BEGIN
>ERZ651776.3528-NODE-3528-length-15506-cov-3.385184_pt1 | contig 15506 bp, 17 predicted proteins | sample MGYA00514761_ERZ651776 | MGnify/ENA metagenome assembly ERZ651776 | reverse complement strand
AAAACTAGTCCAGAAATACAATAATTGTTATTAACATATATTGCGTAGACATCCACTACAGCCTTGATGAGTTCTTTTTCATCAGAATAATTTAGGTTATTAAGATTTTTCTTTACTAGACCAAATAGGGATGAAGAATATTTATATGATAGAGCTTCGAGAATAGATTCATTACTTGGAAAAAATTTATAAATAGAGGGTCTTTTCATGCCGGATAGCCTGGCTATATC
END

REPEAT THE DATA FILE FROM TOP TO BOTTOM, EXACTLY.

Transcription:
>ERZ651776.3528-NODE-3528-length-15506-cov-3.385184_pt1 | contig 15506 bp, 17 predicted proteins | sample MGYA00514761_ERZ651776 | MGnify/ENA metagenome assembly ERZ651776 | reverse complement strand
AAAACTAGTCCAGAAATACAATAATTGTTATTAACATATATTGCGTAGACATCCACTACAGCCTTGATGAGTTCTTTTTCATCAGAATAATTTAGGTTATTAAGATTTTTCTTTACTAGACCAAATAGGGATGAAGAATATTTATATGATAGAGCTTCGAGAATAGATTCATTACTTGGAAAAAATTTATAAATAGAGGGTCTTTTCATGCCGGATAGCCTGGCTATATC